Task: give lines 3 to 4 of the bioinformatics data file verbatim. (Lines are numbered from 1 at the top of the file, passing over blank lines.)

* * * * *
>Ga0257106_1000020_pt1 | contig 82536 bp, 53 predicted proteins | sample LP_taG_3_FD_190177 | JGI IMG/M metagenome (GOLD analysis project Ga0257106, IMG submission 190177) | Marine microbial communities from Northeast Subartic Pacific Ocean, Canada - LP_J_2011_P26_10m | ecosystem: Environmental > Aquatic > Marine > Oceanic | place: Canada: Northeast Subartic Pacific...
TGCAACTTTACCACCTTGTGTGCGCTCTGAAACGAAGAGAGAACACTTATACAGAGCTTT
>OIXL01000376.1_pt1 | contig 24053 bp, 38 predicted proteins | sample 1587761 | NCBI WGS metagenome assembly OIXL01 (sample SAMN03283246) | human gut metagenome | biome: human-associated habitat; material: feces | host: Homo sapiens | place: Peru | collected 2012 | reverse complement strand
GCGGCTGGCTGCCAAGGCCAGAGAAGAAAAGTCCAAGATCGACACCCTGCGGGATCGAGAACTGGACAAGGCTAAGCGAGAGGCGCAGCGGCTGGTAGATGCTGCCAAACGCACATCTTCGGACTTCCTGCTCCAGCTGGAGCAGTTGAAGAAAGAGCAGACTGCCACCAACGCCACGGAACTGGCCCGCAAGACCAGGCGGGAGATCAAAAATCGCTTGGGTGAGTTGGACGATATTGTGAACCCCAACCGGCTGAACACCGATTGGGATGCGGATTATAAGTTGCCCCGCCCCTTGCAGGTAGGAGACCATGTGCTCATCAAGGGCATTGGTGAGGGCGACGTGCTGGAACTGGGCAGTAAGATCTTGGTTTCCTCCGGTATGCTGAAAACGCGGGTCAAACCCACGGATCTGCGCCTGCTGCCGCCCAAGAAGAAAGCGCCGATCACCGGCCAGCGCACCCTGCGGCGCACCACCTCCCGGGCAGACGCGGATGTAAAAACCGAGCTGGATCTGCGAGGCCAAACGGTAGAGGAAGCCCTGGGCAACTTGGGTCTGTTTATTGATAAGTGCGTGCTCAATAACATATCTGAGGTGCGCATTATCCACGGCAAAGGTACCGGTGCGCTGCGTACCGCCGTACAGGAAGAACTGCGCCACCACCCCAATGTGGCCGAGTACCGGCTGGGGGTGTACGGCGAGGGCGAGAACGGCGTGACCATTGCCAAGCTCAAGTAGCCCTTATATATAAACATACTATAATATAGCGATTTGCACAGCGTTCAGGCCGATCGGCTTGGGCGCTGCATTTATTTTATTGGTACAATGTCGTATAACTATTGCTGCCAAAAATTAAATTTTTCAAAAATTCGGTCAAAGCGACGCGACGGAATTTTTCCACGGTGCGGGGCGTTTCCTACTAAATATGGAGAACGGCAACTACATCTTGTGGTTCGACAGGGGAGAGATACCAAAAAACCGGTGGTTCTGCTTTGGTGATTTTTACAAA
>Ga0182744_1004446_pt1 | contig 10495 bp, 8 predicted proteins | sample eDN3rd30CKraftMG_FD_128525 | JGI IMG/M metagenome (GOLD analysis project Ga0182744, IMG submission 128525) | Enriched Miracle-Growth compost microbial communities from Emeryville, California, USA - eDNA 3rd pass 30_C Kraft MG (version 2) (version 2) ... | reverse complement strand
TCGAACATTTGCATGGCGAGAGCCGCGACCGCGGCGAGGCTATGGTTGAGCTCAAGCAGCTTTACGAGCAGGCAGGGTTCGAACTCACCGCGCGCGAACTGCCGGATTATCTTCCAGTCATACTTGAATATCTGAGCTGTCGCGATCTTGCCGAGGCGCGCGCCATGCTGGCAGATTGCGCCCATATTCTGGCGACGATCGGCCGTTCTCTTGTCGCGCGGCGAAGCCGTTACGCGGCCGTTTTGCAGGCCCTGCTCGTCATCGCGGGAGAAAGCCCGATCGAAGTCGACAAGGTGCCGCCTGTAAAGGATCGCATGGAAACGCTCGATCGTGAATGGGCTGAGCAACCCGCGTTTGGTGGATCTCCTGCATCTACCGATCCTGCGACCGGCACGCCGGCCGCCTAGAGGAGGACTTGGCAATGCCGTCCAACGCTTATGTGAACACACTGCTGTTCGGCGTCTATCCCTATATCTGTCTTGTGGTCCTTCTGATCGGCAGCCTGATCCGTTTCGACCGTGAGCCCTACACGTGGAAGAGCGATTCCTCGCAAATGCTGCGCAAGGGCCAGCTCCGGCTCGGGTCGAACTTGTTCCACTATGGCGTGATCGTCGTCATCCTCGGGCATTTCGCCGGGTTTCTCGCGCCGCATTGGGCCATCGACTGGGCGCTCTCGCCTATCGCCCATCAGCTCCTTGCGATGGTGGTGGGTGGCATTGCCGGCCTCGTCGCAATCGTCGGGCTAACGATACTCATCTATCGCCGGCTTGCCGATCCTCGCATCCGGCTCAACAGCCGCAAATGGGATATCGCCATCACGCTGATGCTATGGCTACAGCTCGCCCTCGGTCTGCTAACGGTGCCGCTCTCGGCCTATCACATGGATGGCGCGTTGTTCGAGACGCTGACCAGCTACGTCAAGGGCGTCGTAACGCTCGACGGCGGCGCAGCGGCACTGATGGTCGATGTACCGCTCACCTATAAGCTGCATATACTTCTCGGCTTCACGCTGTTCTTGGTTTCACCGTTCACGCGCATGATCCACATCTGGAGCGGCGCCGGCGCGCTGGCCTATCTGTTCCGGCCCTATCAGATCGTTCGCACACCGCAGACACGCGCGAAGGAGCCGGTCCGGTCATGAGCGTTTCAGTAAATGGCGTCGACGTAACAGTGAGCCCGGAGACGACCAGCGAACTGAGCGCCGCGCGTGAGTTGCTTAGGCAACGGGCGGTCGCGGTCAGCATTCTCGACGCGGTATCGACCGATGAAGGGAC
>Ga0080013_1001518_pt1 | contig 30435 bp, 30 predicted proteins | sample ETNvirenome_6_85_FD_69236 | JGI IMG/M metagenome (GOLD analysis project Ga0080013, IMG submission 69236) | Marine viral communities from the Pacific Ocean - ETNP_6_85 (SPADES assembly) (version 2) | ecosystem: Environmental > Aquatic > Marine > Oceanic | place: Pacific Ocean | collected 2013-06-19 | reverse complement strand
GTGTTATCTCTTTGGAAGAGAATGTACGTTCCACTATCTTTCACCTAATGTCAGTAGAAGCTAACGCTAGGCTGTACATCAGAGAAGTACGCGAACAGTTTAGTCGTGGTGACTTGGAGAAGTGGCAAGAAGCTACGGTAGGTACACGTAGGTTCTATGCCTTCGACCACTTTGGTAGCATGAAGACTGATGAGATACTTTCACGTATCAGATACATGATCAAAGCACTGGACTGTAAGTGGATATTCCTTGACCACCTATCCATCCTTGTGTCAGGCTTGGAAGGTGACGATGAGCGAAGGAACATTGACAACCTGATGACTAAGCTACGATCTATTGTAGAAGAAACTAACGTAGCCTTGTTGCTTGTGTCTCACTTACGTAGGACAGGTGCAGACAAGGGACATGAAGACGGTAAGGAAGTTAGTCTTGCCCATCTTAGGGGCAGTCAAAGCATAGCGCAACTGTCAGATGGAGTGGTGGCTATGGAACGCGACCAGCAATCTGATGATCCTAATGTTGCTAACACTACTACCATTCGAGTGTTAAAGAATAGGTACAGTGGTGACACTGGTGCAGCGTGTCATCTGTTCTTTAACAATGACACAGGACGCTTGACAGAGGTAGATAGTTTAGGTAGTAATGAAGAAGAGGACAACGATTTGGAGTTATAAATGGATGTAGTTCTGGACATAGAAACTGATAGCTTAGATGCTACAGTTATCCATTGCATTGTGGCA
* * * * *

>OIXL01000376.1_pt1 | contig 24053 bp, 38 predicted proteins | sample 1587761 | NCBI WGS metagenome assembly OIXL01 (sample SAMN03283246) | human gut metagenome | biome: human-associated habitat; material: feces | host: Homo sapiens | place: Peru | collected 2012 | reverse complement strand
GCGGCTGGCTGCCAAGGCCAGAGAAGAAAAGTCCAAGATCGACACCCTGCGGGATCGAGAACTGGACAAGGCTAAGCGAGAGGCGCAGCGGCTGGTAGATGCTGCCAAACGCACATCTTCGGACTTCCTGCTCCAGCTGGAGCAGTTGAAGAAAGAGCAGACTGCCACCAACGCCACGGAACTGGCCCGCAAGACCAGGCGGGAGATCAAAAATCGCTTGGGTGAGTTGGACGATATTGTGAACCCCAACCGGCTGAACACCGATTGGGATGCGGATTATAAGTTGCCCCGCCCCTTGCAGGTAGGAGACCATGTGCTCATCAAGGGCATTGGTGAGGGCGACGTGCTGGAACTGGGCAGTAAGATCTTGGTTTCCTCCGGTATGCTGAAAACGCGGGTCAAACCCACGGATCTGCGCCTGCTGCCGCCCAAGAAGAAAGCGCCGATCACCGGCCAGCGCACCCTGCGGCGCACCACCTCCCGGGCAGACGCGGATGTAAAAACCGAGCTGGATCTGCGAGGCCAAACGGTAGAGGAAGCCCTGGGCAACTTGGGTCTGTTTATTGATAAGTGCGTGCTCAATAACATATCTGAGGTGCGCATTATCCACGGCAAAGGTACCGGTGCGCTGCGTACCGCCGTACAGGAAGAACTGCGCCACCACCCCAATGTGGCCGAGTACCGGCTGGGGGTGTACGGCGAGGGCGAGAACGGCGTGACCATTGCCAAGCTCAAGTAGCCCTTATATATAAACATACTATAATATAGCGATTTGCACAGCGTTCAGGCCGATCGGCTTGGGCGCTGCATTTATTTTATTGGTACAATGTCGTATAACTATTGCTGCCAAAAATTAAATTTTTCAAAAATTCGGTCAAAGCGACGCGACGGAATTTTTCCACGGTGCGGGGCGTTTCCTACTAAATATGGAGAACGGCAACTACATCTTGTGGTTCGACAGGGGAGAGATACCAAAAAACCGGTGGTTCTGCTTTGGTGATTTTTACAAA